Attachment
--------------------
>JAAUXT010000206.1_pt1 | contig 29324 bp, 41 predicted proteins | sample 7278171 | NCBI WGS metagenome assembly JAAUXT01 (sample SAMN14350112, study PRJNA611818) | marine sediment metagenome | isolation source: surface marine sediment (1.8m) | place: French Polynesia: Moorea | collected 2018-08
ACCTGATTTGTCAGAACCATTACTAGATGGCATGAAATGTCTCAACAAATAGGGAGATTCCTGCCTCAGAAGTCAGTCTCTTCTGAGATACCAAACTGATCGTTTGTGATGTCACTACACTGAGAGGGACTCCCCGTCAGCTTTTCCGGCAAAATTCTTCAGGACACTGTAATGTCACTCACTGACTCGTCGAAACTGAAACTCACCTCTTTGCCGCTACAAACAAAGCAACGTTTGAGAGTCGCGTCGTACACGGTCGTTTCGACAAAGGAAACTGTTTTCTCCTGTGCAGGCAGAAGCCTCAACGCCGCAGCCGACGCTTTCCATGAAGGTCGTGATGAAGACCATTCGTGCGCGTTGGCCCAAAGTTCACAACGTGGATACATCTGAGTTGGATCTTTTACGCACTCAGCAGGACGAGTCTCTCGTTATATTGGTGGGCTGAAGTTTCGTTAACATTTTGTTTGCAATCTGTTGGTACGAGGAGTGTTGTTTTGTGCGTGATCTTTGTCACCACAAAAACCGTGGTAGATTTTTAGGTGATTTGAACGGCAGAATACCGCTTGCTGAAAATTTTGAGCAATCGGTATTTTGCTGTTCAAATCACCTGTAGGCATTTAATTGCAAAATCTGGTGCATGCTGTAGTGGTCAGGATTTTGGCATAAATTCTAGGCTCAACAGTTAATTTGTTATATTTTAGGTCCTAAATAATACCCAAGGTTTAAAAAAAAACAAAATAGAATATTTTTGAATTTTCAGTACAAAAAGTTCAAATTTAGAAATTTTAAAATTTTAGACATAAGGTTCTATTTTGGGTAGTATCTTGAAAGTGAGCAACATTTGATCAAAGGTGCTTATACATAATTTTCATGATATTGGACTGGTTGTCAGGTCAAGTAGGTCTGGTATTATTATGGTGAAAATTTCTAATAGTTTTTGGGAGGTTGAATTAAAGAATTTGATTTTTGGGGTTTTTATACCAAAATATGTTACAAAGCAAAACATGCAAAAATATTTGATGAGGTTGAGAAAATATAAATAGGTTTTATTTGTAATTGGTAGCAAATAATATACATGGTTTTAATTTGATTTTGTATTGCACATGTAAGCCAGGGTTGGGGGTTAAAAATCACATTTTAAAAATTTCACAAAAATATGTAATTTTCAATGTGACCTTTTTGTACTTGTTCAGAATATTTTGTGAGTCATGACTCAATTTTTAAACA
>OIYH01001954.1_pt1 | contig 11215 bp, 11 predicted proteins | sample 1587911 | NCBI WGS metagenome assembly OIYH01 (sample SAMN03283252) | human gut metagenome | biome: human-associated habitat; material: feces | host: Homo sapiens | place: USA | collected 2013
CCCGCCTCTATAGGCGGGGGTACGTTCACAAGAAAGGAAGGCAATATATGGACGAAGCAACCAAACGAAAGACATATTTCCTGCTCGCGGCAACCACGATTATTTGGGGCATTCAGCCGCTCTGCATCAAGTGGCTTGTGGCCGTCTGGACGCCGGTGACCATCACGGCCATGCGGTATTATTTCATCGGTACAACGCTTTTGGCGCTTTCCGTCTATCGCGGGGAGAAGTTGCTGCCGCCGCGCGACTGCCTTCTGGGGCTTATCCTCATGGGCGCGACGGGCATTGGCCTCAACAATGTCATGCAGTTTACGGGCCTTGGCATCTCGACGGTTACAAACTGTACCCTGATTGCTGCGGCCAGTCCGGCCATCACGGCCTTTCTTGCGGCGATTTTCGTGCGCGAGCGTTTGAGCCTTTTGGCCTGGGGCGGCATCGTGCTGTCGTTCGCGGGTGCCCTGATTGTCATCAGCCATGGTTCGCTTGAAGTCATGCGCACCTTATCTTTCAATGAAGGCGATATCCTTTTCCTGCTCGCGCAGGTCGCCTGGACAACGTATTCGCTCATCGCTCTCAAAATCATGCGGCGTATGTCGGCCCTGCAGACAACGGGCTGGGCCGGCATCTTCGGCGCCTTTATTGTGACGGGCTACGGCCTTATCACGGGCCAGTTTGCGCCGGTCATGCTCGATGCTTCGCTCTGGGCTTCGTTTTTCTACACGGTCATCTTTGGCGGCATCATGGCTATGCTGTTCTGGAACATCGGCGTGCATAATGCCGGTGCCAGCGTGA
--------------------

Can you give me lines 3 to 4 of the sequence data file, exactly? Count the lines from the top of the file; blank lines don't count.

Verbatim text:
>OIYH01001954.1_pt1 | contig 11215 bp, 11 predicted proteins | sample 1587911 | NCBI WGS metagenome assembly OIYH01 (sample SAMN03283252) | human gut metagenome | biome: human-associated habitat; material: feces | host: Homo sapiens | place: USA | collected 2013
CCCGCCTCTATAGGCGGGGGTACGTTCACAAGAAAGGAAGGCAATATATGGACGAAGCAACCAAACGAAAGACATATTTCCTGCTCGCGGCAACCACGATTATTTGGGGCATTCAGCCGCTCTGCATCAAGTGGCTTGTGGCCGTCTGGACGCCGGTGACCATCACGGCCATGCGGTATTATTTCATCGGTACAACGCTTTTGGCGCTTTCCGTCTATCGCGGGGAGAAGTTGCTGCCGCCGCGCGACTGCCTTCTGGGGCTTATCCTCATGGGCGCGACGGGCATTGGCCTCAACAATGTCATGCAGTTTACGGGCCTTGGCATCTCGACGGTTACAAACTGTACCCTGATTGCTGCGGCCAGTCCGGCCATCACGGCCTTTCTTGCGGCGATTTTCGTGCGCGAGCGTTTGAGCCTTTTGGCCTGGGGCGGCATCGTGCTGTCGTTCGCGGGTGCCCTGATTGTCATCAGCCATGGTTCGCTTGAAGTCATGCGCACCTTATCTTTCAATGAAGGCGATATCCTTTTCCTGCTCGCGCAGGTCGCCTGGACAACGTATTCGCTCATCGCTCTCAAAATCATGCGGCGTATGTCGGCCCTGCAGACAACGGGCTGGGCCGGCATCTTCGGCGCCTTTATTGTGACGGGCTACGGCCTTATCACGGGCCAGTTTGCGCCGGTCATGCTCGATGCTTCGCTCTGGGCTTCGTTTTTCTACACGGTCATCTTTGGCGGCATCATGGCTATGCTGTTCTGGAACATCGGCGTGCATAATGCCGGTGCCAGCGTGA